The aim of the present study was to investigate age-related changes in the craniofacial thickness of Japanese macaques (Macaca fuscata) of known age and origin, reared in the same condition. Craniometric measurement of age-related changes have shown that several sizes of the cranium developed in response to muscular force, reproductive cessation, and whole-body aging in macaques (Van Minh et al., 2015). We therefore examined whether age-related changes in cranial thickness are associated with these factors. Because changes in cranial size after dental maturity differ between sexes (Wang et al.; Van Minh et al., 2015), we expected to find similar patterns in age-related changes in the cranial thickness of Japanese macaques. Based on the results of the present study, we discussed the implications of age-related changes in human cranial thickness.
MATERIAL AND METHOD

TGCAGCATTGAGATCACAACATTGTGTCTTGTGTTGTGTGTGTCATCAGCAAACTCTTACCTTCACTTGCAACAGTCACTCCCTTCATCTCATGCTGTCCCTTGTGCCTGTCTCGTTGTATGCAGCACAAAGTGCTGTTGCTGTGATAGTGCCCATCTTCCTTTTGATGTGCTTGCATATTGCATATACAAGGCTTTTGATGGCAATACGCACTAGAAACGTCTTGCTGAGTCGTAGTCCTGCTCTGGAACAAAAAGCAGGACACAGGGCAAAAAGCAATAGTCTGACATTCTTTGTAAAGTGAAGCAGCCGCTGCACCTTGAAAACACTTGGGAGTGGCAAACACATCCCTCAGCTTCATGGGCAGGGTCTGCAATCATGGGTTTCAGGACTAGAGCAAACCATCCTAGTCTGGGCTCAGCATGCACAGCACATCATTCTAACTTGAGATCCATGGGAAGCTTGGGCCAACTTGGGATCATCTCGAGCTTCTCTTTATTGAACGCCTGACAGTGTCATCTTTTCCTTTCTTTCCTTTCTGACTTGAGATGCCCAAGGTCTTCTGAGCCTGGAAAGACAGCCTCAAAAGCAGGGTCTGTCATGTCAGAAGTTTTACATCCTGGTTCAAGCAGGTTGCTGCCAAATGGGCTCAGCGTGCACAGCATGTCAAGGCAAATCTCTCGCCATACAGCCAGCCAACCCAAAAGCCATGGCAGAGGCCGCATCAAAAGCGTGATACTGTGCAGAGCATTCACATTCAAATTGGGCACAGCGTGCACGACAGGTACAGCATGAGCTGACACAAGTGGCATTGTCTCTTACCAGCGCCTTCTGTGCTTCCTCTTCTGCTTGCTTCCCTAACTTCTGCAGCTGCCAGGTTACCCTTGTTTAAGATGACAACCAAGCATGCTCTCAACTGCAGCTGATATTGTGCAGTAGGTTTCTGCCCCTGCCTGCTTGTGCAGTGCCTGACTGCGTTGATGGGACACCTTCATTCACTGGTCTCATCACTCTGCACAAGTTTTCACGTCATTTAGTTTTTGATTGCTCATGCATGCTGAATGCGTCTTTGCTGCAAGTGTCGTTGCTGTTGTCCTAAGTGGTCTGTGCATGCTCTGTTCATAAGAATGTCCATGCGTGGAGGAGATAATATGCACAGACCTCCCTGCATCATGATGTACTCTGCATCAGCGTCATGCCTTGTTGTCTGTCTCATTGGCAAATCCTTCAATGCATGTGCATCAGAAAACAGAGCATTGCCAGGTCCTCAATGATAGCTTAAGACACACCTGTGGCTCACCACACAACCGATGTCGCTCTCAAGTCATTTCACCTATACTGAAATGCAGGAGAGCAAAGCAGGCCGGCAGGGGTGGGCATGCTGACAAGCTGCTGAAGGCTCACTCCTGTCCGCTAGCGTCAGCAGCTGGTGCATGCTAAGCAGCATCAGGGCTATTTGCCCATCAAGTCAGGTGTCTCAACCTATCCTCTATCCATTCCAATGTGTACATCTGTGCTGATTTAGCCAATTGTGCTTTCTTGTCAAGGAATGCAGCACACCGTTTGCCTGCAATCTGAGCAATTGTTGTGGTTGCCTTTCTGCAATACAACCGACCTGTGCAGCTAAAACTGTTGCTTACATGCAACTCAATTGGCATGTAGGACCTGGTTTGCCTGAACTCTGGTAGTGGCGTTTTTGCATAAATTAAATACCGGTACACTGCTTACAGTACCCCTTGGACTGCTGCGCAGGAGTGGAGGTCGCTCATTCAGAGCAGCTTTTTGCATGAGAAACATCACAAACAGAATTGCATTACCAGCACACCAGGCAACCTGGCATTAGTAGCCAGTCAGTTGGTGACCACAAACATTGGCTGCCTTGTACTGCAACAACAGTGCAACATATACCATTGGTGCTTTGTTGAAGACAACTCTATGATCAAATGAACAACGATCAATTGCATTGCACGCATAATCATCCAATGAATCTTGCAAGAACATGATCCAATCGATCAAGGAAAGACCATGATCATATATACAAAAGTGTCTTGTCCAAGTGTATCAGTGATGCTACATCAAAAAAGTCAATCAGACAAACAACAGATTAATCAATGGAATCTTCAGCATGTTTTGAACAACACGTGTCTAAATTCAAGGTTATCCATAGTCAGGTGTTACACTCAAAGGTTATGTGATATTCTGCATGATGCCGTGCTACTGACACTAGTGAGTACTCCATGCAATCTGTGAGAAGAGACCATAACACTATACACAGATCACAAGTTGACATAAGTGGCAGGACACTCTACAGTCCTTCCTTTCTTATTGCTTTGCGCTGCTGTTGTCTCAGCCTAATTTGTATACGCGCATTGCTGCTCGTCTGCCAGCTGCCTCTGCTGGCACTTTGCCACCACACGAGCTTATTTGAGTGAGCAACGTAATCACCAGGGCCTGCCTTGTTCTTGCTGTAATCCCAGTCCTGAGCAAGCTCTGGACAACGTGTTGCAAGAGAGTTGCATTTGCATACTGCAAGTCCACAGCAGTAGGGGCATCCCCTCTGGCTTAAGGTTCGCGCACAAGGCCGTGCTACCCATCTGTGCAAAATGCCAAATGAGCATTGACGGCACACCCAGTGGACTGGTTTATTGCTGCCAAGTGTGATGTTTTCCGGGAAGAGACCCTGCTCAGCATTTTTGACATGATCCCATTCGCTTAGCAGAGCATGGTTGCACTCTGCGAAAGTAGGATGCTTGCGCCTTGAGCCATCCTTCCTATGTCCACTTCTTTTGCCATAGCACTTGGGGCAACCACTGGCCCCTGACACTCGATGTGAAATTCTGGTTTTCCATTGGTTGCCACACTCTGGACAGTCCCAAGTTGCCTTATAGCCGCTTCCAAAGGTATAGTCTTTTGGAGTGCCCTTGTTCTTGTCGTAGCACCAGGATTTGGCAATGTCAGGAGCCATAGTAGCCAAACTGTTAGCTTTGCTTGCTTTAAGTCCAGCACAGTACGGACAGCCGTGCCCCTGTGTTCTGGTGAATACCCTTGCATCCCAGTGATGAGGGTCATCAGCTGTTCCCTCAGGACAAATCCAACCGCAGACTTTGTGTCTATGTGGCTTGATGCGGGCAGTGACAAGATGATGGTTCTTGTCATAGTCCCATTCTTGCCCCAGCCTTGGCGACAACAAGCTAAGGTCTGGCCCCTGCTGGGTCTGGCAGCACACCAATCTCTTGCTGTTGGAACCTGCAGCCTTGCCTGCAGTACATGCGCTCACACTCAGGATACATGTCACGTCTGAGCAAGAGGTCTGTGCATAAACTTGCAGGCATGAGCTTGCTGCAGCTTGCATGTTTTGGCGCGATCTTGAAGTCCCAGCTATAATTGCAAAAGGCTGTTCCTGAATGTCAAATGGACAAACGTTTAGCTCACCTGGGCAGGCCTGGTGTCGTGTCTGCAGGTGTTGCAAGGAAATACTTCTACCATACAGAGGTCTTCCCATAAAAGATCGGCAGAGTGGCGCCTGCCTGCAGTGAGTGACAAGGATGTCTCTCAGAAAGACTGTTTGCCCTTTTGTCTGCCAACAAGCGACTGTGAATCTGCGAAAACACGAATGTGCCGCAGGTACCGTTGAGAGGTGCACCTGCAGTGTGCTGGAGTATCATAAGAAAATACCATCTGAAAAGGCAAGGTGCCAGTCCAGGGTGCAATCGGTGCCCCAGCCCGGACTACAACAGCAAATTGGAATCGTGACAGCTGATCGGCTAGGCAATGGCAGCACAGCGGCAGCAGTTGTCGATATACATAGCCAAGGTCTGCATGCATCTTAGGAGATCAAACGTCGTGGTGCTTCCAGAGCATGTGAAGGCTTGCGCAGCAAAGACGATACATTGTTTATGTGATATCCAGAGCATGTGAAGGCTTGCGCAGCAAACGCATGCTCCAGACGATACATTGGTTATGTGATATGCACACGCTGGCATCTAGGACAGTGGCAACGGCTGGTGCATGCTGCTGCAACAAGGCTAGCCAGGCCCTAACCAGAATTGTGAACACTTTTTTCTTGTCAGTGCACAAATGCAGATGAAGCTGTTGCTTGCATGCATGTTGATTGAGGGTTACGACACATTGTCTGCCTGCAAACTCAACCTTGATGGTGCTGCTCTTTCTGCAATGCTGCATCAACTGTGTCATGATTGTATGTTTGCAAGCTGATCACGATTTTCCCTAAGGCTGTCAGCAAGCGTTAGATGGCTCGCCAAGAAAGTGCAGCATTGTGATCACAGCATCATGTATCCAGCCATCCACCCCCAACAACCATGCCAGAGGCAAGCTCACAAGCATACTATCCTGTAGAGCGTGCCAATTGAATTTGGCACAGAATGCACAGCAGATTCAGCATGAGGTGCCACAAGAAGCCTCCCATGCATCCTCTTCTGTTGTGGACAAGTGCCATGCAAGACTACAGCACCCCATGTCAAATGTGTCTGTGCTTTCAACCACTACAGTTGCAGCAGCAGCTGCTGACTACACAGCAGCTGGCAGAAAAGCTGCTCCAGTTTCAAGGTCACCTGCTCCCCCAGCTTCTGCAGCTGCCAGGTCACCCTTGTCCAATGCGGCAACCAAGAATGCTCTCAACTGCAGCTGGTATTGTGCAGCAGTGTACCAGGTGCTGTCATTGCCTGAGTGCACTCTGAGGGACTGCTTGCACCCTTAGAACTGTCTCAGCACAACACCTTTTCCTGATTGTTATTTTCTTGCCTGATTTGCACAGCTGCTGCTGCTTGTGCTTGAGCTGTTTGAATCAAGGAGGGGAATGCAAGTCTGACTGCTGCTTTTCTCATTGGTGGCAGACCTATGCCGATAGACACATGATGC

We examined the thickness of 140 crania from adult Japanese macaques of known age (67 males and 73 females) at the Primate Research Institute (PRI) at Kyoto University, Japan. All macaque subjects originated from the Arashiyama, Takahama, and Wakasa areas. The subjects were reared in corral cages and fed monkey chow and sweet potatoes. Subjects died a natural death and no effect of disorders was detected on their cranial bones. The macaques did not suffer from any serious disease nor were subjected to serious experimental treatments. Healthy younger subjects were sacrificed for other experiments. The ages of the macaques were expressed as a decimal fraction of years in age. The ages of male and female subjects ranged from 7.0 to 26.9 years and from 7.0 to 30.7 years, respectively. The subjects were divided into five age groups: 7.0-8.9 years (10 males and 10 females), 9.0-13.9 years (25 males and 25 females), 14.0-18.9 years (17 males and 23 females), 19.0-23.9 years (9 males and 7 females), and 24.0 years or more (6 males and 8 females).